Senator Andrew Bragg is pushing once again to introduce regulation for the cryptocurrency sector in Australia, amid ongoing exchange collapses and US regulators investigating alleged illegal activity by Binance.
The NSW Liberal, now in opposition, introduced a private senator’s bill to the Senate on Wednesday, accusing financial services minister Stephen Jones of being “uninterested in regulating digital assets”.
The Bragg Bill sets out a licensing regime and regulatory requirements for digital asset markets and custody services; issuing stablecoins and reserve rules; and reporting requirements for central bank digital currencies.
Bragg previously chaired a Senate committee that handed down a landmark roadmap on crypto regulation in 2021, which made 12 recommendations. It looked at issues such as regulation and consumer protection, the fintech terror of “debanking”, and the taxation of digital assets, setting our a legislative roadmap with 12 recommendations that were embraced by the former Coalition government. A year ago Treasury began public consultations on custody and licensing requirements.
After Labor won the federal election in May last year, new treasurer Jim Chalmers and assistant treasurer Stephen Jones, announced an additional review into the sector in August. It set out to map out Australia’s cryptocurrency landscape.
In the time between the Senate report and now, several crypto exchanges have collapsed, most notably FTX, with founder Sam Bankman-Fried now facing multiple charges from US regulators. That failure cost Australian investors millions of dollars, with FTX Australia now in liquidation, and reverberated through the local crypto sector.
Most notably, plans for crypto exchange Swyftx to merge with trading app Superhero to create a $1.5 billion fintech fell apart late last year, and local exchanges have shed hundreds of jobs amid the broader tech downturn.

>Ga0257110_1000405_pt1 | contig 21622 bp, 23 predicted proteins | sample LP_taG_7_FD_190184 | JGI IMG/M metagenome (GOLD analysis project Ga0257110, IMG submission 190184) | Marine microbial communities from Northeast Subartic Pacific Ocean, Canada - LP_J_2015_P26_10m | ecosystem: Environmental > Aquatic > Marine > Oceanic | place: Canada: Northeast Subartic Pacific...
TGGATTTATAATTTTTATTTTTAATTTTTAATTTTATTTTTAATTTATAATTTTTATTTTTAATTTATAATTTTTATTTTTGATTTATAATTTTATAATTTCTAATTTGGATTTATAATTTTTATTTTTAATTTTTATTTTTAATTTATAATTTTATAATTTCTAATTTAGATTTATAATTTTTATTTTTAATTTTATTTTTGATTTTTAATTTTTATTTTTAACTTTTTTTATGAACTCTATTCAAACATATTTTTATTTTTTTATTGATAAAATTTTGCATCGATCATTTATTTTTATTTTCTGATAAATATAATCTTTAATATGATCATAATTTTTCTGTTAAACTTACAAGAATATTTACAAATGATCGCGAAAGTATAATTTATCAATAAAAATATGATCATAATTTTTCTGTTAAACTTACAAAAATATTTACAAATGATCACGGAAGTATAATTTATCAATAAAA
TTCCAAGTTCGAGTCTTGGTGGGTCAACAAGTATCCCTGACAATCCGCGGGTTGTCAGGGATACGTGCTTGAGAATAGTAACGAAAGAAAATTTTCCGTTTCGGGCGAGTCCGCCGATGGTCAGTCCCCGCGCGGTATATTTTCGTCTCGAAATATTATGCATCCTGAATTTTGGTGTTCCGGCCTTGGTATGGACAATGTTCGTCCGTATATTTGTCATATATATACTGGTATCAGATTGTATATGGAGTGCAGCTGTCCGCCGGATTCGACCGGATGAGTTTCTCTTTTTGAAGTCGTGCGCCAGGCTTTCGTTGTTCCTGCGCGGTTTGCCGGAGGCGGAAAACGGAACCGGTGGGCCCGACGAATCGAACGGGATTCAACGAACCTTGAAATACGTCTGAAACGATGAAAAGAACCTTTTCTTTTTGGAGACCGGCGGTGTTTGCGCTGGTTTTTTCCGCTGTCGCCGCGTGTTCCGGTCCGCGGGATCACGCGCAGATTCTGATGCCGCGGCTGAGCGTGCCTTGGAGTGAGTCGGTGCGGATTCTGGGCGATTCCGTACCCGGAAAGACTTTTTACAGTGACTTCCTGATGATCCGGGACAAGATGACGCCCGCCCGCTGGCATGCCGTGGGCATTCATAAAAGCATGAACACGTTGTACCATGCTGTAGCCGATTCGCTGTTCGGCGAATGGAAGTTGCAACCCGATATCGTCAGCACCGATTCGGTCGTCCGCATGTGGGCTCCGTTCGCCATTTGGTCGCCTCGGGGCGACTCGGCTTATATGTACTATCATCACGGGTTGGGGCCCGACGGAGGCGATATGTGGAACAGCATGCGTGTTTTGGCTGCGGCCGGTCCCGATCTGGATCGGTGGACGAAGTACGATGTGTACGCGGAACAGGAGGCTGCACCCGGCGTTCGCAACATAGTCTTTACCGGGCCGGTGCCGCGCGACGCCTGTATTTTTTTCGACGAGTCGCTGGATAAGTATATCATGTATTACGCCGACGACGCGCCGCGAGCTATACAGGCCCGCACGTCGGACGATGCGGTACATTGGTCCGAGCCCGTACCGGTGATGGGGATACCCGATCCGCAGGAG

In recent weeks, two mainstream US banks heavily involved in the crypto space, Signature and Silvergate collapsed, alongside Silicon Valley Bank, adding to wariness about crypto in the financial sector, despite subsequent rises in the value of bitcoin and other crypto currencies.
Last September, Senator Bragg released a draft version of his digital assets regulation bill for consultation. His Private Senator’s Bill, the Digital Assets (Market Regulation) Bill 2023, will likely be referred to a committee by the chamber, but the crypto advocate says Australia is losing the race to regulate digital assets.
“When Labor came to power, they had the opportunity to complete the world-leading regulatory process initiated by the former Liberal Government,” Senator Bragg said.
“Instead of using the consultations already undertaken, Labor and Mr Jones decided to restart the process in May 2022. Mr Jones has hurt consumers. Labor has exposed Australians to the crash of FTX last November. There will be more collapses in this unregulated marketplace. Since November, all we have received from Mr Jones is a skinny.” pamphlet on token mapping.
Bragg said his bill will protect consumers and promote investment.
“Licensing for exchanges, custody requirements and stablecoins are included in the Bill,” he said.
“Australia can be a digital asset hub whilst protecting digital asset consumers. But we must act now.”
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